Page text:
Since Marrying Another Woman, I've Lost My Father but Gained Something Else – Kveller
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Since Marrying Another Woman, I’ve Lost My Father but Gained Something Else

The author’s father-in-law and daughter.

I got married earlier this year and my father was not at my wedding. Five years ago, when I came out to him as a lesbian, he told me that he still loved me but that he thought my relationship was wrong.

Why? Because, “the Bible says it’s wrong.” My Christian father, who’s left aside some of the Ten Commandments in favor of others, had latched onto my gay relationship as the unforgiveable “sin.”

He said he would love for me to visit and stay at his house, but that my fiancé was not welcome, because he found it to be “too much” for him. When our daughter was born he didn’t acknowledge her. My brother reports that my father doesn’t think of her as his granddaughter, and believes that she isn’t really my daughter, anyway, because my wife was the one who carried her. He only acknowledges my older daughter from my previous (heterosexual) marriage.

A couple of years ago, around the holidays, my father left me a message asking what my older daughter would like as a present. I emailed him back, telling him what both of my daughters would like, and that I wasn’t going to send a message to my children that either of them were more or less my own. If he couldn’t send something for both of them, I wrote, don’t send anything for either of them. He never responded, but a present arrived in the mail for my older daughter only.

My father used to be incredibly proud of my accomplishments, but after he found out about my relationship, I was treated like a Red Sox fan at Yankee stadium–I’m allowed in, but it’s pretty hostile. Over two years have passed since I’ve had a conversation with him. If he knows that I’ve converted to Judaism, it would only be because he heard it through familial channels.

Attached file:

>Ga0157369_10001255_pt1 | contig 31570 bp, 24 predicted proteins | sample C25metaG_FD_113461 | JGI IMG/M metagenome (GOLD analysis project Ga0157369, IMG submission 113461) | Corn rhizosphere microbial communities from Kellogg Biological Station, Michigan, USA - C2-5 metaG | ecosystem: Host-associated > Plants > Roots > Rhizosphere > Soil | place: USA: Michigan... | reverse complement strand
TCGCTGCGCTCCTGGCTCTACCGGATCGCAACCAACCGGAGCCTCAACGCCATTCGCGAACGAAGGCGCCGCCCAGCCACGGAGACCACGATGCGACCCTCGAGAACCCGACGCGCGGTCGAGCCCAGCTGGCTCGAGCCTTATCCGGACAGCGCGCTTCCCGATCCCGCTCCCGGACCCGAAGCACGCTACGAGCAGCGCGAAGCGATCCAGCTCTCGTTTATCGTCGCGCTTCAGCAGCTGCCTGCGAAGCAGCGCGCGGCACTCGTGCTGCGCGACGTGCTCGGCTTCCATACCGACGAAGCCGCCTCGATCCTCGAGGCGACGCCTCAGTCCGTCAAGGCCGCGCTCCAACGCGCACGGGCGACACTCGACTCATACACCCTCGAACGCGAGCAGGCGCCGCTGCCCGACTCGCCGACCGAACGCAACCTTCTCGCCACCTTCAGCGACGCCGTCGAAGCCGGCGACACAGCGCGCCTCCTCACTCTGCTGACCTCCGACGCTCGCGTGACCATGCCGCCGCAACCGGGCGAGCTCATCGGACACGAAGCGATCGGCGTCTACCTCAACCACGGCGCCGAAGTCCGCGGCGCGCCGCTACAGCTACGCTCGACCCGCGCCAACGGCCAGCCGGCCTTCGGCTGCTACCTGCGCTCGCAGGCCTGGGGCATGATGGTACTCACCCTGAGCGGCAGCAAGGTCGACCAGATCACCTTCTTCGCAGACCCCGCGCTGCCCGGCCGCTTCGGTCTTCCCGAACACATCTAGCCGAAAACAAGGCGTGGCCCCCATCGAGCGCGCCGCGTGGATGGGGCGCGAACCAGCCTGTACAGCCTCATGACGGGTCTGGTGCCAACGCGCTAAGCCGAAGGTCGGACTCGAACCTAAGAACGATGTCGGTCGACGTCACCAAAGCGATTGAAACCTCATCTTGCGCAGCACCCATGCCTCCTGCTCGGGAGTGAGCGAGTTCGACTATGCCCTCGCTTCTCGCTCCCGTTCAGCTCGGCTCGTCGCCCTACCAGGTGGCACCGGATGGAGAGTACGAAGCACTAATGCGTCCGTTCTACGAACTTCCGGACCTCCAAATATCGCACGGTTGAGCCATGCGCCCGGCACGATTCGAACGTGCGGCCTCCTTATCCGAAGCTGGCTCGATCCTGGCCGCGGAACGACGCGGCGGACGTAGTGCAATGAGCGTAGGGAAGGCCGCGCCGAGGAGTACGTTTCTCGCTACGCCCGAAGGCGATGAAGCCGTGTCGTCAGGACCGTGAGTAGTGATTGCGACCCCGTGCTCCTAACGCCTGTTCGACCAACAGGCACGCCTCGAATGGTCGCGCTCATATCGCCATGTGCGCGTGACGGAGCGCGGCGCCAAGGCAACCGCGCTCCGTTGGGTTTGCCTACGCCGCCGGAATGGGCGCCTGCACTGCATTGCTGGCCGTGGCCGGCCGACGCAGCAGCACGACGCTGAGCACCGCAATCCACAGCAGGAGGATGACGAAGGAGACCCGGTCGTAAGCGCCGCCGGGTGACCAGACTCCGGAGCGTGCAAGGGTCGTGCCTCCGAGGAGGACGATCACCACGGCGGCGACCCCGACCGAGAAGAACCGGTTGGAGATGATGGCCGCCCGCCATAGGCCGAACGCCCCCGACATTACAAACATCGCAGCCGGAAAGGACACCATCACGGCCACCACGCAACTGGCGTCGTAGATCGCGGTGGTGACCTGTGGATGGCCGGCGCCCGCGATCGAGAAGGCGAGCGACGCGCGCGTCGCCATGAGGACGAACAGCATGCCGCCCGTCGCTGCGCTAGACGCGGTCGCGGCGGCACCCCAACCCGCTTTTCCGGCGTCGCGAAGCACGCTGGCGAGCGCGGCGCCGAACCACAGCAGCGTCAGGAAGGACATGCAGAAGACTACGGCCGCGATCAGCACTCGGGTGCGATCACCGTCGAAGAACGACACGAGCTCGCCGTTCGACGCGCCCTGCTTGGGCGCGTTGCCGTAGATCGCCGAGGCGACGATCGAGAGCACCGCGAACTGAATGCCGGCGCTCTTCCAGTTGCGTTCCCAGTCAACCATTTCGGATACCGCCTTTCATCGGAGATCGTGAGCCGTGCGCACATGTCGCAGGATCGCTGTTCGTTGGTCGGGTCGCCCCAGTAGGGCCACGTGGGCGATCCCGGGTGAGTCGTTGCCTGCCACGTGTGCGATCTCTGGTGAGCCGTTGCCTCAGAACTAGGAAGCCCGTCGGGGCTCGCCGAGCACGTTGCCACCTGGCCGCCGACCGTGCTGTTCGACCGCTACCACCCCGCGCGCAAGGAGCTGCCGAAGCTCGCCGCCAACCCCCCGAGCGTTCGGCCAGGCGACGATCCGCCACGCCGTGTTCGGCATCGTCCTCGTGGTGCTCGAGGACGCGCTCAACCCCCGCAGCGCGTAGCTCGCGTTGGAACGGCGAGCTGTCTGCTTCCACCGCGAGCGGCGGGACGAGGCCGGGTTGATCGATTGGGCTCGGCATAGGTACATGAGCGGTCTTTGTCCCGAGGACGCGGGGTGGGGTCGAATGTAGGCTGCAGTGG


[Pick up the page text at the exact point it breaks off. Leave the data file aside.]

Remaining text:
I don’t know how you can reject a baby, but when he rejected mine, I no longer felt the need to have him in my life. I can accept that he comes from a different generation and that he doesn’t understand or like my relationship. I can even accept that he doesn’t treat me the same way–even if I find it hurtful and personally repugnant–but I cannot accept a rejection of my child.

As painful as it was to lose my relationship with my father, my new marriage did bring one unexpected addition.

My father-in-law, who is himself a conservative and none too keen on the idea of same-sex relationships, judged the content of my character and not my sexual preference. He and I are not incredibly close, but my older daughter was the flower girl when he and my wife’s mother married, he walked both my mom and his wife down the aisle at my wedding to his daughter, and unlike my own father, he doesn’t distinguish between my daughters in the slightest way.

Engrained attitudes are no excuse to treat people poorly. Saying you just find it “icky” when two people of the same sex kiss or hold each other doesn’t make it any less hateful or bigoted because you used a seemingly innocuous word. And telling your child that you will always love them while calling them a sinner, rejecting their children, and ignoring their best attempt at happiness doesn’t make you any better than the parents who try to get their kids reparative therapy to change their sexual orientation.

Life isn’t exactly the way I pictured it when I was a kid, but despite the pain and the hard days, I wouldn’t change anything. Even my worst decisions have taught me about who I am and how much work I need to do to become who I want to be.

I often think about making more of an effort to smooth things over with my father, but I realize that it’s time for him to take the initiative. No child or grandchild should have to chase their parents or grandparents for love and support. He is my father and I miss him and I love him, but I need more from him than what I have received. If my father-in-law is the only grandfather my girls will ever have, they would be blessed to have him, and I would be grateful. Grateful for a man who, despite being conservative, loves my kids and treats me like a good person, a good parent, and dare I say, a good daughter-in-law.

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